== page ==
Definition of elegy
1 : a poem in elegiac couplets
2a : a song or poem expressing sorrow or lamentation especially for one who is deadb : something (such as a speech) resembling such a song or poem
3a : a pensive or reflective poem that is usually nostalgic or melancholyb : a short pensive musical composition
Examples of elegy in a Sentence
“O Captain! My Captain!” is Walt Whitman's elegy on the death of President Lincoln
Recent Examples of elegy from the Web
Grey’s words, spoken on the eve of the First World War, are sometimes seen as an elegy for a halcyon period of globalization, peace, and prosperity.
That small scheduling decision effectively transformed what was already a poignant story into the perfect public elegy for these two women.
That is the uncomfortable truth at the core of Mr. Guerra’s tragic cinematic elegy for vanished indigenous civilizations in the Amazon jungle.
These example sentences are selected automatically from various online news sources to reflect current usage of the word 'elegy'. Views expressed in the examples do not represent the opinion of Merriam-Webster or its editors. Send us feedback.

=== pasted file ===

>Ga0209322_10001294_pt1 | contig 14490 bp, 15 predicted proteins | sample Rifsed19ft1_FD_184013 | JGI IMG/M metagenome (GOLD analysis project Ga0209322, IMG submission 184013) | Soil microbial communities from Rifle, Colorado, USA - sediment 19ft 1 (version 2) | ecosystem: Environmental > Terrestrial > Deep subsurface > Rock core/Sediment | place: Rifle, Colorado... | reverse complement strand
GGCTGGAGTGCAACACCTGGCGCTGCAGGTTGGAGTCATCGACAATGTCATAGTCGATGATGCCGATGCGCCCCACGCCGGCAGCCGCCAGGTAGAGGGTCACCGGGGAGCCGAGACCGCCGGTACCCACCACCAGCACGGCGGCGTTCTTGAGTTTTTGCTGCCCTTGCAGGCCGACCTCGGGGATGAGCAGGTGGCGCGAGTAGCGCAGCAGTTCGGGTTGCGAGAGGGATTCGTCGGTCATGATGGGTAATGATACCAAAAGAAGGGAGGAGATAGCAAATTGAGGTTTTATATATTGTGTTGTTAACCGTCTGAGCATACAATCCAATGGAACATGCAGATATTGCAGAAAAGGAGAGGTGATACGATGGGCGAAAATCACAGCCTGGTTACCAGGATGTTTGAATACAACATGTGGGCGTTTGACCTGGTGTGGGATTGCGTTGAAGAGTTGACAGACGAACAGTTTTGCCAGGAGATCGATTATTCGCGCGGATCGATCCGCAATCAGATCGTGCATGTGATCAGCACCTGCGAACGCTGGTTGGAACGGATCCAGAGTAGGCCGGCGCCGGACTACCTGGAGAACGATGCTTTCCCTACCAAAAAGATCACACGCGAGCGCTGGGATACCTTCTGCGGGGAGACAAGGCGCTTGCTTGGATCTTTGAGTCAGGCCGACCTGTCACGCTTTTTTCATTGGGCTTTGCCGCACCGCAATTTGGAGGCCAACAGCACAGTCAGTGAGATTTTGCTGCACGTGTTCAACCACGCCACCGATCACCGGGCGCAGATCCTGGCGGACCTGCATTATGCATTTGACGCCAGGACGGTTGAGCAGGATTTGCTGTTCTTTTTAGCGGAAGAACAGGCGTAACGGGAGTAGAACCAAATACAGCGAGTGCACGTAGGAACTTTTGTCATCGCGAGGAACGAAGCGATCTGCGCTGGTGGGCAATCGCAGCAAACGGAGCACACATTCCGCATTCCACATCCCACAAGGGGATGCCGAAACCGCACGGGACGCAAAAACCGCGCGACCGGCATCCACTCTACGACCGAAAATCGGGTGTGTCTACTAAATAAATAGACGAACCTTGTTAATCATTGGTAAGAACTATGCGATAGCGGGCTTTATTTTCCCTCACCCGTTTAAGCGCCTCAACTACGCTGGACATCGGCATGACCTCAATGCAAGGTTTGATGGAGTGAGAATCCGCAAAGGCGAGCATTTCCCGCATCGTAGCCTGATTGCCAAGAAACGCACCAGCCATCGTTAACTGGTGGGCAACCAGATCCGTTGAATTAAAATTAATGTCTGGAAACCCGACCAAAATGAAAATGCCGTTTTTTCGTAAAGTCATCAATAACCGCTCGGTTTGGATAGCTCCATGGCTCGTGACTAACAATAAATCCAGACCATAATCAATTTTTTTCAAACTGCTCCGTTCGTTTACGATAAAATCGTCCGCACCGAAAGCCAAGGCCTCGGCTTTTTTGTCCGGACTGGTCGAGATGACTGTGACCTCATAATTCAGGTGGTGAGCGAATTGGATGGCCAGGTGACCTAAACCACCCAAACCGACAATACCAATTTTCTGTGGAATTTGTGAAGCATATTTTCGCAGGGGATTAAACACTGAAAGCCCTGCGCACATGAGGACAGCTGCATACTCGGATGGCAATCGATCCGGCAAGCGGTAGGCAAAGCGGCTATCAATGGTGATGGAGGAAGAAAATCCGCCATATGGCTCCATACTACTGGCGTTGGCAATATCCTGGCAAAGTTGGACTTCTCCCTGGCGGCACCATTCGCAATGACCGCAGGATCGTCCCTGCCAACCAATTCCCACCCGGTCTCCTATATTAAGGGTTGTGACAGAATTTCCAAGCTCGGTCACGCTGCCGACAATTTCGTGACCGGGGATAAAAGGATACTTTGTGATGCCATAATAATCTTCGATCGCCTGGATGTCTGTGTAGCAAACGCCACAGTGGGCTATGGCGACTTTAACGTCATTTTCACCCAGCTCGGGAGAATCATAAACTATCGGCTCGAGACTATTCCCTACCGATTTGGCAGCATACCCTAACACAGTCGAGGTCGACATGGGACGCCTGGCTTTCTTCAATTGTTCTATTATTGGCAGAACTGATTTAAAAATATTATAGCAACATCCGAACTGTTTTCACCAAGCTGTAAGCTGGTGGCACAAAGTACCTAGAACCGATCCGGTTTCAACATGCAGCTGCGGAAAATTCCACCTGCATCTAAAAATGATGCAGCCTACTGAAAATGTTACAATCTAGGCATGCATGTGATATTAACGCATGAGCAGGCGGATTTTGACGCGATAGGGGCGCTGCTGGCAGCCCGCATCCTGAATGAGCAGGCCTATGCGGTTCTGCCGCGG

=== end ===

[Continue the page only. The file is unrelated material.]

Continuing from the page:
Origin and Etymology of elegy
Latin elegia poem in elegiac couplets, from Greek elegeia, elegeion, from elegos song of mourning
First Known Use: 1501See Words from the same year
ELEGY Defined for English Language Learners
Definition of elegy for English Language Learners
: a sad poem or song : a poem or song that expresses sorrow for someone who is dead
Seen and Heard
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